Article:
Juan Mata Ortíz is a small village of potters, farmers and cowboys in Northern Chihuahua. About 30 years ago, an unschooled artistic genius, Juan Quezada, taught himself how to make earthenware jars in a method used hundreds of years ago by the prehistoric inhabitants. Now, his works are known worldwide and over 300 men, women and children in the village of less than 2000 make decorative wares. Much of the polychrome and blackware is feather light and exquisitely painted.
Many of the potters are also cowboys and farmers. These stories serve to document the art and the people in this unassuming pueblo, which is often called “magical” by the relative handful of tourists who visit. Enjoy this other view of Mexico.
The young man straddled the scarred metal tubing of the chute, adjusted his black sombrero and stared down at the bull beneath him. Although only 13, he looked older and was already an experienced bullrider. The beast jammed into the narrow enclosure below was also black. He bellowed in anger at his confinement. Soon, the two would spend a few intimate seconds together, bounding across the dusty field ringed with cars and pickups. A band would play and people would cheer. With any luck, both participants would emerge unscathed.
A jaripeo is a form of rodeo held in small communities across the vast cowboy country of Northern Mexico. The singular event is usually bull riding with men, boys and occasionally even young women paying a small fee to take part. Jaripeos are usually held around festival days. Mata Ortíz and many other towns and villages will hold these events on November 20th, anniversary of the anniversary of the revolution begining in 1910 against the dictator Porifirio Diaz.
In Mata, the jaripeo is held in the baseball stadium. Spectators fill the stands and line the outfield walls. Those who want an intimate view, drive their vehicles into the stadium and back their fenders against the wall. Most arrive in trucks and soon chairs are set up and beer coolers are opened in the beds of the pickups.
At this event, held in August, 60 bulls and steers (bulls without an important operating part) were herded from the plain across the river during a driving rainstorm the evening before. The morning of the jaripeo was bright, clear and fresh. Each animal was sorted in a corral and numbered with washable spray paint. A committee matched the bulls to the men and boys who wanted to ride. Care was taken to ensure the massive Brahmins and other large animals were not allotted to the youngsters.
Shortly after 2 pm, the stands were flowing with fans, trucks were jamming themselves against each other in the outfield. Beers and sodas were sold or being hosted from the coolers. Vendors were wheeling their little carts around the inside perimeter, selling paletas and ice cream. A local band blared the Musica Norteña so popular in northern Mexico. After a parade around the field by the three designated queens—dressed in black and gold charra regalia—and their cowboy escorts, everyone waited eagerly for the first rider.
A bull was prodded into a small chute and a helper strapped the two-handled pretal to the first animal. The rider who had been alloted the number of that bull gingerly slid onto its back and grabbed the pretal’s handholds. The gate opened, the bull shot out like a bouncing, weaving cannonball and the band played. The rider survived his trip careening across the field and finally leapt to safety. Three cowboys galloped out from a group milling in the outfield to attempt to lasso and then bulldog the bull to retrieve the pretal. The heroic rider, meanwhile, was picked up by another cowboy for a triumphant canter to the queens to receive a congratulatory kiss. Already, the next rider was preparing for his duel with a steer. And so went the afternoon.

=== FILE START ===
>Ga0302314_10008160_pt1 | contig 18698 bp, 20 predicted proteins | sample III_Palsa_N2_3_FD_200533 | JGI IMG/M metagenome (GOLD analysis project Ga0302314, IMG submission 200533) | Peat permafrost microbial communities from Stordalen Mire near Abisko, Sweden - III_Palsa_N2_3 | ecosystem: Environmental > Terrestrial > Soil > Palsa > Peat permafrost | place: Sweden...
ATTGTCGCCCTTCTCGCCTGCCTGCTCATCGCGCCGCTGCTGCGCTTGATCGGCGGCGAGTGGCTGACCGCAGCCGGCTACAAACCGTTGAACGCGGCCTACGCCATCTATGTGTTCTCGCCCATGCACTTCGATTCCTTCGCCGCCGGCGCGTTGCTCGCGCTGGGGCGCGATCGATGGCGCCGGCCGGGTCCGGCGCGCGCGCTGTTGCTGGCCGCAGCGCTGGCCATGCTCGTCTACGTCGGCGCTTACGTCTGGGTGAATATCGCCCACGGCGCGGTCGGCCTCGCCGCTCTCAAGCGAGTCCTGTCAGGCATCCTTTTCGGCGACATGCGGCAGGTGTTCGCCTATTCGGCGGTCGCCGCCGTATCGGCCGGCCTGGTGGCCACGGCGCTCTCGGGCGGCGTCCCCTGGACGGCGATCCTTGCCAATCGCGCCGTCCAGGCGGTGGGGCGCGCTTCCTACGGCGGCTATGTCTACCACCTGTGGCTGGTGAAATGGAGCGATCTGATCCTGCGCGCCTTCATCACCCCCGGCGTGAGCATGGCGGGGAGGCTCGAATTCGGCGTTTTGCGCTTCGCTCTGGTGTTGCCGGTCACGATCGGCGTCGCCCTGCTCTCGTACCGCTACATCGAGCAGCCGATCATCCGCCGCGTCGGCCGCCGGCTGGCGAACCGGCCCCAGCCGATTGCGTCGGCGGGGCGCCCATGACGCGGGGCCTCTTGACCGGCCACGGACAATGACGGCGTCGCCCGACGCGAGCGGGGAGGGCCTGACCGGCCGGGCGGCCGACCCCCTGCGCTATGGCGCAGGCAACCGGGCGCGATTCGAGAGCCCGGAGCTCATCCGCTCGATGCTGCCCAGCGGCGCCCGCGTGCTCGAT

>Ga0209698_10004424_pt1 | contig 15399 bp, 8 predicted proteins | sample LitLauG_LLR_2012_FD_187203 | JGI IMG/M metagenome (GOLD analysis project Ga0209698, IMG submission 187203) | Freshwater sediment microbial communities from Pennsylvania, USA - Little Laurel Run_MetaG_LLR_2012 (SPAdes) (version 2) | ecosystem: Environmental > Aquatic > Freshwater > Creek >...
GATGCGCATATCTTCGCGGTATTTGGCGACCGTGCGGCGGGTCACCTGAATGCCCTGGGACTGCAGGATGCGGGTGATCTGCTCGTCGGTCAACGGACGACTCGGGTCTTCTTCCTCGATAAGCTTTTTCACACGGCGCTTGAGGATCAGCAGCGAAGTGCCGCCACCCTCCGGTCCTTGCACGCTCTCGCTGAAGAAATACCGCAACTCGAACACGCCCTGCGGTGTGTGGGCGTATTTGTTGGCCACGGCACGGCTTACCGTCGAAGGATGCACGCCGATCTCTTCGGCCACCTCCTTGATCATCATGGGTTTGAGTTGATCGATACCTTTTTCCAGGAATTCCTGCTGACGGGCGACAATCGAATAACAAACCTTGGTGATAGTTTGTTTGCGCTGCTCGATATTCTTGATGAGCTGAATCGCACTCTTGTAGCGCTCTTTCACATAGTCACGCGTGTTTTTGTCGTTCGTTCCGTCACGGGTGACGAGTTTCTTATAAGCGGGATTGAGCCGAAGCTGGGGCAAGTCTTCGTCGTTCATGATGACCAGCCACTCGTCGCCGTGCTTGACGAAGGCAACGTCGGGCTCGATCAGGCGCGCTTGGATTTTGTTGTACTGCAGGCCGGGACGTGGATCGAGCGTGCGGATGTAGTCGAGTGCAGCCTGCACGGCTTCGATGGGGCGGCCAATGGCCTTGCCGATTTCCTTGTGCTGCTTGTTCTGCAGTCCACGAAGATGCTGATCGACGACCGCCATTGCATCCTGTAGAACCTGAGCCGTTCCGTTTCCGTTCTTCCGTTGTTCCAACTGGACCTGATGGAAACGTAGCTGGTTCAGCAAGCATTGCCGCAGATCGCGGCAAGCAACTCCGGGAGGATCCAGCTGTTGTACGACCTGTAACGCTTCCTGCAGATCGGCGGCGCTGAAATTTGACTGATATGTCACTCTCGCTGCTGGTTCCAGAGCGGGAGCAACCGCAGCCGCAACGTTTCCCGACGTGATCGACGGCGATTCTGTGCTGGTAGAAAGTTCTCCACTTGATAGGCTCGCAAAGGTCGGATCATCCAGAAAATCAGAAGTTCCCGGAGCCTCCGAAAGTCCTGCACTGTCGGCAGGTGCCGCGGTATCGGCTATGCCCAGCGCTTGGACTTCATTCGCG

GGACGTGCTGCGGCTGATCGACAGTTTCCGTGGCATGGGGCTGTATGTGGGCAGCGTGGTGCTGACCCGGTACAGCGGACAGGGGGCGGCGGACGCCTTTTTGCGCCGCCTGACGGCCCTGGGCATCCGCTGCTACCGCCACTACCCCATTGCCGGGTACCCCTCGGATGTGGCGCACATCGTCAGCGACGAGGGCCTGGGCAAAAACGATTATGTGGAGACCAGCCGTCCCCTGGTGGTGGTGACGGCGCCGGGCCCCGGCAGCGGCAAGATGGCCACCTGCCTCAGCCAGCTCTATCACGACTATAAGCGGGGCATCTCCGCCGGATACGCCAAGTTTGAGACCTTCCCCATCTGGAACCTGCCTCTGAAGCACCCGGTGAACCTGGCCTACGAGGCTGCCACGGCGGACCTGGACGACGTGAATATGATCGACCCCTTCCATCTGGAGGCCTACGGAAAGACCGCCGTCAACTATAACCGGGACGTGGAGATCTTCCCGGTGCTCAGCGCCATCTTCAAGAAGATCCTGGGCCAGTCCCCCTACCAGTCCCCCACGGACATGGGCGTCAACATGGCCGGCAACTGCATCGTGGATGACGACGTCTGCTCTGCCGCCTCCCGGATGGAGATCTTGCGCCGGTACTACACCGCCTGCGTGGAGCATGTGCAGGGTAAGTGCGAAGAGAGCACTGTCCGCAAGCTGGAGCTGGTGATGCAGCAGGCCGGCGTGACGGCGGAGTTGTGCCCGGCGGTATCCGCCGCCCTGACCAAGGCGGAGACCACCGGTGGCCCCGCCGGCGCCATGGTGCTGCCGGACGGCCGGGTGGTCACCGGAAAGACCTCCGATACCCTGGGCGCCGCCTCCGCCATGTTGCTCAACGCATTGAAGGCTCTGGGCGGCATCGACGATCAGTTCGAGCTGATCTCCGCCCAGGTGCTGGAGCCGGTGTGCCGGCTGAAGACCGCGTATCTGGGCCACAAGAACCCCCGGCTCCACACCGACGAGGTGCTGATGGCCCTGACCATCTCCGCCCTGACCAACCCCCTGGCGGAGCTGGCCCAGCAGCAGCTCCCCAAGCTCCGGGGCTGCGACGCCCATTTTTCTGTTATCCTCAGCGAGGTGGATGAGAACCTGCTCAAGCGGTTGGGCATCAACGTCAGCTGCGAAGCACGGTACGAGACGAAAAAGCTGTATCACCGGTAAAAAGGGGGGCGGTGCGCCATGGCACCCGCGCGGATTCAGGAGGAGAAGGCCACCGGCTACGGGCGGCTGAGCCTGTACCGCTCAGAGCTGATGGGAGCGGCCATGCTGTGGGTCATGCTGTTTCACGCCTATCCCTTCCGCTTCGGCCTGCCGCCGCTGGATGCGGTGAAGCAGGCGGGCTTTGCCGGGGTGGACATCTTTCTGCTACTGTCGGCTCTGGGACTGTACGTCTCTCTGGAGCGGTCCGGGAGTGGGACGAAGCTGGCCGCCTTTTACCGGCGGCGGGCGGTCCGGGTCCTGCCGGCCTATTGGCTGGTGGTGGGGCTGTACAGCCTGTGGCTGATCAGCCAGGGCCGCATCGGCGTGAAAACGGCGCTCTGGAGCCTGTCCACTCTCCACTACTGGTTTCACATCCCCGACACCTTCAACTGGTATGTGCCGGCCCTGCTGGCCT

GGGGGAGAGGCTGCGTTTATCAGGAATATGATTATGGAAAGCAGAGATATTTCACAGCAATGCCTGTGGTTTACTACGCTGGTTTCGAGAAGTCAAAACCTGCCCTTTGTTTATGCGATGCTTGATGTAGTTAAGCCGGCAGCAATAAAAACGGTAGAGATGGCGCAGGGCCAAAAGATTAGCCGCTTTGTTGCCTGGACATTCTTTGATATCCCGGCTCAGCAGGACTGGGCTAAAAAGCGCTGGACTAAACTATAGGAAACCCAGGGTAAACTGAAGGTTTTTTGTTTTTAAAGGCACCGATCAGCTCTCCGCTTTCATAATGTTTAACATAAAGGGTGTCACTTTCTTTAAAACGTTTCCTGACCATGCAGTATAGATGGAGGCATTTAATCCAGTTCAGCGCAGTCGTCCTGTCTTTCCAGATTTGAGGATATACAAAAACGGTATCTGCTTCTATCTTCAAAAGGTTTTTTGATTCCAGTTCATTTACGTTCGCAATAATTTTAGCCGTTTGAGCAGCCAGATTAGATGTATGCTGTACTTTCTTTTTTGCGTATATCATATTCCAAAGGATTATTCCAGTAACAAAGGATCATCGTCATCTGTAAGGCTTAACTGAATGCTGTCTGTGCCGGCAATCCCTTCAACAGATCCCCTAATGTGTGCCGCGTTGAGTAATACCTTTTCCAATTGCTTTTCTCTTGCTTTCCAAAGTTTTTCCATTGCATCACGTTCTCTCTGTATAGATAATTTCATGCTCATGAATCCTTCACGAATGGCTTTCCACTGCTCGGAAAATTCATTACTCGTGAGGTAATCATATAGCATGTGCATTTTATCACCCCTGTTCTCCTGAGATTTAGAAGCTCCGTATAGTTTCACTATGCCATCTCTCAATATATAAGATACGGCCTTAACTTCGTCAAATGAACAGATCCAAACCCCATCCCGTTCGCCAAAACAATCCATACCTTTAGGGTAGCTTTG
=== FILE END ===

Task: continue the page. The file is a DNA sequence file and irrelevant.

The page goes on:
It was midway through the day when the youngest rider, the 13-year old, pulled on his gloves and climbed the chute. The bull beneath him was the bigger than the other two he had ridden the previous year. But, he was bigger and stronger, too. His father checked that the leather strap and wooden handhold on the pretal was secure and nodded to his son.
Using the metal bars as steps, the boy eased down the chute, dropped onto the bull’s black back and dug his knees into the animal’s sides. Gripping the pretal tightly with both hands, he nodded and the gate opened.
The young bull launched himself, bounding past a cluster of cheering onlookers, and took off bouncing and twisting towards the imagined freedom of the outfield. The boy’s hat caught the wind and disappeared behind him. His legs flew up, but he leaned back and maintained his balance. Two outriders flanked him as the bull charged past second base. The youngster hung on and wore his ride out. Near the outfield fence, the bull slowed to a trot and his rider leapt from his back. The animal meekly allowed a cowboy to remove the leather strap while the boy mounted another cowboy’s horse for the triumphant ride across the stadium to the awaiting jaripeo queens.
The jaripeo is an all-day social event and the bullriding is just part of the fun. All afternoon, the young men circle the outside of the baseball stadium on their horses, catching the eyes of many a fair señorita. If a boy is lucky, one of the girls might allow him to take her on a short canter. Afterwards, I asked my young friend why he wore his best clothes while riding the bull, instead of work clothes he wouldn’t mind getting dirty.
“To look more handsome,” he replied.
It must have worked, for he had no trouble finding girls to ride around the stadium with him for the rest of the afternoon.